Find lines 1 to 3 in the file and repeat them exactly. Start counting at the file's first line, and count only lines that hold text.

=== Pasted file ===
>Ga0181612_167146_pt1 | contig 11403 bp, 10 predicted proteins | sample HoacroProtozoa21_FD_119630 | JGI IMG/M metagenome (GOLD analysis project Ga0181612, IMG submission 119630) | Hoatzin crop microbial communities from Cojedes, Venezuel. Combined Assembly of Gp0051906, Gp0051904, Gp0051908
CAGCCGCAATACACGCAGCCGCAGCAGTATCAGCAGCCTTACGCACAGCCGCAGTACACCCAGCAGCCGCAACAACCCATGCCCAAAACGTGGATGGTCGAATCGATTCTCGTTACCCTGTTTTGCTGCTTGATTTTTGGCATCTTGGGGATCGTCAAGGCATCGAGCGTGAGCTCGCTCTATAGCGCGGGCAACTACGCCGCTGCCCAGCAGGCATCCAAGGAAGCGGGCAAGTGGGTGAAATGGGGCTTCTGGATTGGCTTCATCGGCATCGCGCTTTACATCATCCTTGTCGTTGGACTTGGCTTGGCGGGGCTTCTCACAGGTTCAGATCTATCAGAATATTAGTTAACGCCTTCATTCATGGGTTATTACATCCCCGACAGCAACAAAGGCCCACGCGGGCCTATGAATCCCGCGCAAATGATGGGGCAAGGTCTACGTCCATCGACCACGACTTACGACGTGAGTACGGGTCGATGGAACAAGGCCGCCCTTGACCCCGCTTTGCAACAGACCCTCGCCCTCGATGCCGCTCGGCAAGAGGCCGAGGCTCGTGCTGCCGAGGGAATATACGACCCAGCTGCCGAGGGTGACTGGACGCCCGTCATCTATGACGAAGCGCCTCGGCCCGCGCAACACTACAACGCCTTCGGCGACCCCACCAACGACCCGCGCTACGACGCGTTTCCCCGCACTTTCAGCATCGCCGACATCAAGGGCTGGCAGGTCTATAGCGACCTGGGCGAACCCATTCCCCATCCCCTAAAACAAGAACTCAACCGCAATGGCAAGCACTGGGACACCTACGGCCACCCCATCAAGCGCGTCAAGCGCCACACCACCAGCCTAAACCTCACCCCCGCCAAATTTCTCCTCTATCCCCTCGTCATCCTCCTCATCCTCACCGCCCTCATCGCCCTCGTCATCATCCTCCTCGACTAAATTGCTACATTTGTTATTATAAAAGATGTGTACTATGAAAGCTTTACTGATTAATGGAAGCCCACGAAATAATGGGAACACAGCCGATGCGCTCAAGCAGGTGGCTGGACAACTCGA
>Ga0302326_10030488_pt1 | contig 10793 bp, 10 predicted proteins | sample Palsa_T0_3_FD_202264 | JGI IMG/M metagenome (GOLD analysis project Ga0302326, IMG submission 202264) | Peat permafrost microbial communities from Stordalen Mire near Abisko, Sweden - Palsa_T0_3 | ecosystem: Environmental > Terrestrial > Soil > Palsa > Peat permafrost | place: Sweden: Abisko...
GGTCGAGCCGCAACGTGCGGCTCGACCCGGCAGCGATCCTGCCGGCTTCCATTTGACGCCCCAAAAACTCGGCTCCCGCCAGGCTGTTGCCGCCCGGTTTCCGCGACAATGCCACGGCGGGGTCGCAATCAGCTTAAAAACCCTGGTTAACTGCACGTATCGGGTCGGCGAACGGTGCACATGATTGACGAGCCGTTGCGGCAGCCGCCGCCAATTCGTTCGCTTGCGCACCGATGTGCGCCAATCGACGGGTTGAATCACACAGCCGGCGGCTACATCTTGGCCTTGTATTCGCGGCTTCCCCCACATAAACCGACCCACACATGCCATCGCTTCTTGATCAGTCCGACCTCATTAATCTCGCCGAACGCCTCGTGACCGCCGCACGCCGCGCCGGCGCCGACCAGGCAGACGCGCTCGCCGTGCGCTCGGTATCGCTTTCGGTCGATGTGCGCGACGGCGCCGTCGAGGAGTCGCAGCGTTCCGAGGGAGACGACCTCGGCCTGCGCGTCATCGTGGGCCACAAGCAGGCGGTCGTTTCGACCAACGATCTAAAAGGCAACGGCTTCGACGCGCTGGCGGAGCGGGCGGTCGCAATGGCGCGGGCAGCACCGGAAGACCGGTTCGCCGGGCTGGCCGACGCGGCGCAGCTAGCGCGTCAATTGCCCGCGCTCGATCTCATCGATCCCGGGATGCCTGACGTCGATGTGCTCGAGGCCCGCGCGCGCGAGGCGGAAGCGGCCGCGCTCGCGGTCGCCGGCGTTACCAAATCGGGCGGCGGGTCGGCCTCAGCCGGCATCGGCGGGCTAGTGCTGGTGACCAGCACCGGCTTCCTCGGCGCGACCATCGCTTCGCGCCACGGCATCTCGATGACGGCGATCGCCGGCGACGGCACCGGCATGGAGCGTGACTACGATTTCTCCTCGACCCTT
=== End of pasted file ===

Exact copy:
>Ga0181612_167146_pt1 | contig 11403 bp, 10 predicted proteins | sample HoacroProtozoa21_FD_119630 | JGI IMG/M metagenome (GOLD analysis project Ga0181612, IMG submission 119630) | Hoatzin crop microbial communities from Cojedes, Venezuel. Combined Assembly of Gp0051906, Gp0051904, Gp0051908
CAGCCGCAATACACGCAGCCGCAGCAGTATCAGCAGCCTTACGCACAGCCGCAGTACACCCAGCAGCCGCAACAACCCATGCCCAAAACGTGGATGGTCGAATCGATTCTCGTTACCCTGTTTTGCTGCTTGATTTTTGGCATCTTGGGGATCGTCAAGGCATCGAGCGTGAGCTCGCTCTATAGCGCGGGCAACTACGCCGCTGCCCAGCAGGCATCCAAGGAAGCGGGCAAGTGGGTGAAATGGGGCTTCTGGATTGGCTTCATCGGCATCGCGCTTTACATCATCCTTGTCGTTGGACTTGGCTTGGCGGGGCTTCTCACAGGTTCAGATCTATCAGAATATTAGTTAACGCCTTCATTCATGGGTTATTACATCCCCGACAGCAACAAAGGCCCACGCGGGCCTATGAATCCCGCGCAAATGATGGGGCAAGGTCTACGTCCATCGACCACGACTTACGACGTGAGTACGGGTCGATGGAACAAGGCCGCCCTTGACCCCGCTTTGCAACAGACCCTCGCCCTCGATGCCGCTCGGCAAGAGGCCGAGGCTCGTGCTGCCGAGGGAATATACGACCCAGCTGCCGAGGGTGACTGGACGCCCGTCATCTATGACGAAGCGCCTCGGCCCGCGCAACACTACAACGCCTTCGGCGACCCCACCAACGACCCGCGCTACGACGCGTTTCCCCGCACTTTCAGCATCGCCGACATCAAGGGCTGGCAGGTCTATAGCGACCTGGGCGAACCCATTCCCCATCCCCTAAAACAAGAACTCAACCGCAATGGCAAGCACTGGGACACCTACGGCCACCCCATCAAGCGCGTCAAGCGCCACACCACCAGCCTAAACCTCACCCCCGCCAAATTTCTCCTCTATCCCCTCGTCATCCTCCTCATCCTCACCGCCCTCATCGCCCTCGTCATCATCCTCCTCGACTAAATTGCTACATTTGTTATTATAAAAGATGTGTACTATGAAAGCTTTACTGATTAATGGAAGCCCACGAAATAATGGGAACACAGCCGATGCGCTCAAGCAGGTGGCTGGACAACTCGA
>Ga0302326_10030488_pt1 | contig 10793 bp, 10 predicted proteins | sample Palsa_T0_3_FD_202264 | JGI IMG/M metagenome (GOLD analysis project Ga0302326, IMG submission 202264) | Peat permafrost microbial communities from Stordalen Mire near Abisko, Sweden - Palsa_T0_3 | ecosystem: Environmental > Terrestrial > Soil > Palsa > Peat permafrost | place: Sweden: Abisko...